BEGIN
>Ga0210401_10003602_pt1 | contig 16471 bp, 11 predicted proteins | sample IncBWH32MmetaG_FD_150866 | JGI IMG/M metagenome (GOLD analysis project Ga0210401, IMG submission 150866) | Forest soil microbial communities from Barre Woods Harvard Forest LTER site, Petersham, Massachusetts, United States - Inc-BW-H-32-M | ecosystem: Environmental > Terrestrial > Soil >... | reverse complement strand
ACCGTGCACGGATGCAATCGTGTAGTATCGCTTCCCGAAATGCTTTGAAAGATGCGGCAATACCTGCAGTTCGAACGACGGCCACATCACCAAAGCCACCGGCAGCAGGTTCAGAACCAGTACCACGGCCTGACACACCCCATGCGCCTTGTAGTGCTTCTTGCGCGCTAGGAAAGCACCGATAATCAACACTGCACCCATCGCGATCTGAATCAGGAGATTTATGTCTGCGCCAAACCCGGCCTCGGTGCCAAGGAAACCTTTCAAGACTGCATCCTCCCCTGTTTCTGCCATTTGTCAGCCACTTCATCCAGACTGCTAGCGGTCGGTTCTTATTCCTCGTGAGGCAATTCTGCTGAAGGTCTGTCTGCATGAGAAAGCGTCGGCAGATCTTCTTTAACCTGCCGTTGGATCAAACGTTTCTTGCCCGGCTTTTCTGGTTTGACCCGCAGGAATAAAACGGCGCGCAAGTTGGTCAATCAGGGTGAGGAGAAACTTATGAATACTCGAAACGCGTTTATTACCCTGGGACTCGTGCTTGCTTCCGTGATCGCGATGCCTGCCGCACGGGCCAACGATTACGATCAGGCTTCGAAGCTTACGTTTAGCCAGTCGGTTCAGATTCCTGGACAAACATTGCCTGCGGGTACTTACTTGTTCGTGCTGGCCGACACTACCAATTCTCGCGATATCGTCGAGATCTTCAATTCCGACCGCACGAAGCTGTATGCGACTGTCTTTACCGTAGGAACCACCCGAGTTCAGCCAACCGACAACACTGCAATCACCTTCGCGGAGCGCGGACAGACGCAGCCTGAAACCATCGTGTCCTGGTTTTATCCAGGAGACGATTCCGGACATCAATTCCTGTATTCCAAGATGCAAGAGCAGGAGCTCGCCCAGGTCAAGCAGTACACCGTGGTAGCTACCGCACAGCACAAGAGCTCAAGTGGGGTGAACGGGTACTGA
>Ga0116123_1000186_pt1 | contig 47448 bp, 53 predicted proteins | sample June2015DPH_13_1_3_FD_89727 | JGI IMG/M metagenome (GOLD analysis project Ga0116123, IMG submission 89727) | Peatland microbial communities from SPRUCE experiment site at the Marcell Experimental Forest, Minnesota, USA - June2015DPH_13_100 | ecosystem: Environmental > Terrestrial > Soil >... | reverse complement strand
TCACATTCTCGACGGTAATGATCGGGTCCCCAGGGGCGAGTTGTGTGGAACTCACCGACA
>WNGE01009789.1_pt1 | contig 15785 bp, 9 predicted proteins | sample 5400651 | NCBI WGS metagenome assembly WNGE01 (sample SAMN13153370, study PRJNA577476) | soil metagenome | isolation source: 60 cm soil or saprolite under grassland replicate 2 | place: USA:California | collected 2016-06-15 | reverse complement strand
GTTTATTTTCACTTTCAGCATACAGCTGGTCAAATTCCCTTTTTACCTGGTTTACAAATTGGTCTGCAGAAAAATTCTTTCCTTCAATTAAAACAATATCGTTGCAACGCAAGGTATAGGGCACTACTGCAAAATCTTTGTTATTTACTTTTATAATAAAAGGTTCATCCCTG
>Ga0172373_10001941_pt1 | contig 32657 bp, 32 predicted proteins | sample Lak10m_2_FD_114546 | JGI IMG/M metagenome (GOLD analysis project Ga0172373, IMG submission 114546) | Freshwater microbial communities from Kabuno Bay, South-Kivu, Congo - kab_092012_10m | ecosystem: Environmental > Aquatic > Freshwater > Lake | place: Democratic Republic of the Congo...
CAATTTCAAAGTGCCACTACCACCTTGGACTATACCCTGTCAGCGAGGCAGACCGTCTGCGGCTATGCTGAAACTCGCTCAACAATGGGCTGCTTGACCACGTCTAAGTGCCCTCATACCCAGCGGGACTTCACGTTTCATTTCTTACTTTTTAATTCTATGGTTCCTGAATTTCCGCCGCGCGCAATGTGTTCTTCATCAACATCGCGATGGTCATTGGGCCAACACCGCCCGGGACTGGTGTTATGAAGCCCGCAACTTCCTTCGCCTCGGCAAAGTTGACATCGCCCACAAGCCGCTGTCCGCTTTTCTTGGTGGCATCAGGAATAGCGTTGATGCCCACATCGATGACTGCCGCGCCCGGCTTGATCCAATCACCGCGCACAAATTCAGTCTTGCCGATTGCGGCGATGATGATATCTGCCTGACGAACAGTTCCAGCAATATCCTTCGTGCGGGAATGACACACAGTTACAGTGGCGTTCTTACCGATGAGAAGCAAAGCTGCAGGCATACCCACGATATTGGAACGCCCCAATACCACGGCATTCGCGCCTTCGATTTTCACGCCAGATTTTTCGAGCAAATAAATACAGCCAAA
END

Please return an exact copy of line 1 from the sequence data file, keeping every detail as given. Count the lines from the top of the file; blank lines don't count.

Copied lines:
>Ga0210401_10003602_pt1 | contig 16471 bp, 11 predicted proteins | sample IncBWH32MmetaG_FD_150866 | JGI IMG/M metagenome (GOLD analysis project Ga0210401, IMG submission 150866) | Forest soil microbial communities from Barre Woods Harvard Forest LTER site, Petersham, Massachusetts, United States - Inc-BW-H-32-M | ecosystem: Environmental > Terrestrial > Soil >... | reverse complement strand